This book is dedicated to a critical analysis of race relations and inequality through the prism of Schutzian social phenomenology, which focuses on the world of intersubjectivity and the complex of meanings that orient the conduct of individuals and groups. The phenomenological approach provides a more intimate look at how the societal imposition of negative racial meanings on racialized persons crucially determines the construction of the minority subjectivity as essential otherness, thus becoming a pivotal support of race-based inequality.
Evandro Camara is professor of sociology at Emporia State University.
Introduction: The Idea of a Post-Racial World
Chapter 1: The Problem of Race in the Modern World
Chapter 2: The Study of Racial and Ethnic Relations
Chapter 3:The Foundations of Alfred Schutz’s Social Phenomenology
Chapter 4: The Because-Motive and the Constitution of the Self
Chapter 5: The Racial Other as Schutzian Stranger
Chapter 6: Racism and Social Alienation
Chapter 7: Phenomenology and the Discourse of Power
With this book, Professor Camara provides fresh insights into the topical theme of race relations. He uses Schutz’s phenomenological social psychology and its focus on meaning to elucidate the construction of self and identity. His subtle analysis reveals how self and identity emerge from the internalization of social meanings assigned to situations, events, and persons. In racially-binary societies such as the U.S., these consist of many racial meanings, definitions, and taxonomies which are taken for granted but prove harmful to the racialized subjectivities. This explains the perpetuation of the otherness of racial minorities in spite of the structural changes and improvements of minority-group life, and reveals the political relevance of the Schutzian approach.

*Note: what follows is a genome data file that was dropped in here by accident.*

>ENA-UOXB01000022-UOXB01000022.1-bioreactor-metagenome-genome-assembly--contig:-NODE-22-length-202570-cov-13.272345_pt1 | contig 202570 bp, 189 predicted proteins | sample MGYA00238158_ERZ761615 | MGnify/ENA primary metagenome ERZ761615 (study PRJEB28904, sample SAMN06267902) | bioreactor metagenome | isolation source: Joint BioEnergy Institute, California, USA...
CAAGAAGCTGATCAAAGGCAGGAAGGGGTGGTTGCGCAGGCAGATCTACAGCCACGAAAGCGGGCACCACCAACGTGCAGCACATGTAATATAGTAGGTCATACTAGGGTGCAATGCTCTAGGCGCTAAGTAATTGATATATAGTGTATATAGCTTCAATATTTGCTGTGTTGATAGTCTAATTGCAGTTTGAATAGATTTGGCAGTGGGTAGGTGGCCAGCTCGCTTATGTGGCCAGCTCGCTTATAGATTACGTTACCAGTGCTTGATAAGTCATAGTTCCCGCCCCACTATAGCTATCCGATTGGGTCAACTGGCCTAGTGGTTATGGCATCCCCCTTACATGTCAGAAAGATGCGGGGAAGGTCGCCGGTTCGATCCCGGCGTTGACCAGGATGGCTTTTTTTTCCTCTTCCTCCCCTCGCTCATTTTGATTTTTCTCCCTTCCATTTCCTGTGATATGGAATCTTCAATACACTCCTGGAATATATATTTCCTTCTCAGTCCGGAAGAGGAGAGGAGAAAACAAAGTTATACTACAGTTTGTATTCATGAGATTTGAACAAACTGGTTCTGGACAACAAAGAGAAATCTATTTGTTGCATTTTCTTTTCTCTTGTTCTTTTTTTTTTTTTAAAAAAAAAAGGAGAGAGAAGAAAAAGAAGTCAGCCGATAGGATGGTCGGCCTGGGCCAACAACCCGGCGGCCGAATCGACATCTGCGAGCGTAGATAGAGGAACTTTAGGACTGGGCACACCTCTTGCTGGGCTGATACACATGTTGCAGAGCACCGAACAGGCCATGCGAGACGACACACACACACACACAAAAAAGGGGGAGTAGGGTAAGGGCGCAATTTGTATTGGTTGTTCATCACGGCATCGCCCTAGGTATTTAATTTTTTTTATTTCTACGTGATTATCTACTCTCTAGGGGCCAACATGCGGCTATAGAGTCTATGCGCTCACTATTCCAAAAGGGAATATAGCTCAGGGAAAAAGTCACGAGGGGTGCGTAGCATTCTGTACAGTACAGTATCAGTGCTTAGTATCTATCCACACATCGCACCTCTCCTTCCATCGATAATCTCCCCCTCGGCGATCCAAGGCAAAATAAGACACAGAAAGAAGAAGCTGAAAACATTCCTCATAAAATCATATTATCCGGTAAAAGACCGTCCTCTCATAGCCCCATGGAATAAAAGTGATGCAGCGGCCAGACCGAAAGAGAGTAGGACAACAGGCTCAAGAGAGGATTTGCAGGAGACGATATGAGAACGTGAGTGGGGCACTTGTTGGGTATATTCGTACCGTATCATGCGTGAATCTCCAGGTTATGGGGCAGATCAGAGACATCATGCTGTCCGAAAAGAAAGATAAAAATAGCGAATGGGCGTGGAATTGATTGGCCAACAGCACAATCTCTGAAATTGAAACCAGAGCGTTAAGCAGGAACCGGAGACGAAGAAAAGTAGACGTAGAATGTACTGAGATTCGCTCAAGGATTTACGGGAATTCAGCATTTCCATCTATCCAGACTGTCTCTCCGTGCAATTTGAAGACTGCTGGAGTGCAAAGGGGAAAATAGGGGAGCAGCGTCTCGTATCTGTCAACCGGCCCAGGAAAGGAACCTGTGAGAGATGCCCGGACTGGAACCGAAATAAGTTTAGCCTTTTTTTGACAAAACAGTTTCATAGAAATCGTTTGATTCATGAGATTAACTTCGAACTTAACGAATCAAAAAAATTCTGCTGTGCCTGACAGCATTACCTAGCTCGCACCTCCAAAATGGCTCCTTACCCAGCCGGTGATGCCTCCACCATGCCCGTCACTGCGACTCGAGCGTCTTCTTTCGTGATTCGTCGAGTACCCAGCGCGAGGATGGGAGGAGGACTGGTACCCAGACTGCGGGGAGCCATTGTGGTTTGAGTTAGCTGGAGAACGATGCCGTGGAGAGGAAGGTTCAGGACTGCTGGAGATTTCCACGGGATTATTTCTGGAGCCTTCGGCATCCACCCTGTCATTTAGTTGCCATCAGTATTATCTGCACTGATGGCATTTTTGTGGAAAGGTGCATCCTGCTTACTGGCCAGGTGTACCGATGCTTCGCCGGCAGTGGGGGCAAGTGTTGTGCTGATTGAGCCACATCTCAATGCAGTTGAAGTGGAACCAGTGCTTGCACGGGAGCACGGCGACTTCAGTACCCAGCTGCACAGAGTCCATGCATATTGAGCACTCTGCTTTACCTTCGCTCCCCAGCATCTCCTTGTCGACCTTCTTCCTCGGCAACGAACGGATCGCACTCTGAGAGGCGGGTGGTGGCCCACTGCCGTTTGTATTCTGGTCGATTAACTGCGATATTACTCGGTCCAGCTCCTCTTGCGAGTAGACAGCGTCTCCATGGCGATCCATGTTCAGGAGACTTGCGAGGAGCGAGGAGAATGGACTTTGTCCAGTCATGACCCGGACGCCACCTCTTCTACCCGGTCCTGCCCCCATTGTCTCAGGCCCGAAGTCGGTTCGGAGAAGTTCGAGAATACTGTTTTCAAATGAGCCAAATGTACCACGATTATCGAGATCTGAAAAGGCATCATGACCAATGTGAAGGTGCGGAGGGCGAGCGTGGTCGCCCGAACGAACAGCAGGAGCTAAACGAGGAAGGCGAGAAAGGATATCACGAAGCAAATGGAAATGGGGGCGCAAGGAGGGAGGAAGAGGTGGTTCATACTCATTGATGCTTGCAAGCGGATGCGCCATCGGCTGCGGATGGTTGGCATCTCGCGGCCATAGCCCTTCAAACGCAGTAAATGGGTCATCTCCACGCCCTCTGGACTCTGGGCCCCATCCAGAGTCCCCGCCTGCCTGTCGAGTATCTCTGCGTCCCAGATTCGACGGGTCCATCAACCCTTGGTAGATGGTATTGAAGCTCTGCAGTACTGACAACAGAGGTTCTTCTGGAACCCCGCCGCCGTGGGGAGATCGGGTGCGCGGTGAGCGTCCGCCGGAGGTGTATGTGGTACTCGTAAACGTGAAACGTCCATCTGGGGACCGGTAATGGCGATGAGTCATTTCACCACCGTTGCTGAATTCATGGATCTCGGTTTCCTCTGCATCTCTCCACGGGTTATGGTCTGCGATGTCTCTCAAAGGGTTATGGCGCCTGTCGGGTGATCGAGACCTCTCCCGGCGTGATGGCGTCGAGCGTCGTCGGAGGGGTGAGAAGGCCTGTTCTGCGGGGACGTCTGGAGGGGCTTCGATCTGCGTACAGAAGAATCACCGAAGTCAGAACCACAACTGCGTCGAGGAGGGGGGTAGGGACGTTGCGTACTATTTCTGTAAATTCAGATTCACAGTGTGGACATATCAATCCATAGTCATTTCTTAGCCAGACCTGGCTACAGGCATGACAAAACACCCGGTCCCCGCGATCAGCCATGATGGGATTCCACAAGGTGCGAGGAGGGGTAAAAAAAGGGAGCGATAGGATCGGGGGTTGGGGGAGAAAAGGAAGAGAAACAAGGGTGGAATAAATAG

After summarizing the history of U.S. racial relationships and their theoretical investigation, Evandro Camara insightfully explores how systemic racial 'typifications,' á la Alfred Schutz, have produced racial essentialism. Hence, long after Jim Crow’s demise, racialized minorities are still impeded from achieving the social integration possible for white ethnics or Schutz’s Stranger or Homecomer. Even multiculturalism and identity politics reflect race’s absolute structurization of social life, so that racial conflicts perdure and racial minorities remain unassimilable, permanent others and strangers. Racial typifications do not totalize absolutely, though, the free subjectivity of phenomenology. Camara’s book, a tour de force, provokes and disturbs.
The Critical Phenomenology of Intergroup Life fills an essential void in the sociological literature by considering the pervasive sense of strangeness (otherness) experienced by racial minorities in the United States.That race is a social construction, and not a substantive biological characteristic has become a truism in the social sciences over the last twenty years. Adeptly applying insights from the phenomenology of Alfred Schutz, Camara moves beyond race as a social construction to show how systems of racial inequality are not just empirical problems, but also matters of intersubjectivity, issues of a shared and taken for granted social consciousness. This book is filled with insightful historical and theoretical analysis and is vital for anyone interested in race and race relations.
Why is racism so persistent? How do we deal with it? Is it possible to have a racism-free society? Evandro Camara deals with these and other questions which are not only fundamental, but also current. Based on the best tradition of social phenomenology, he keenly depicts the ontological structure of the social world as composed of different groups and shows that group relations are usually complicated. Hopefully, understanding how society works will help us find a way to equality.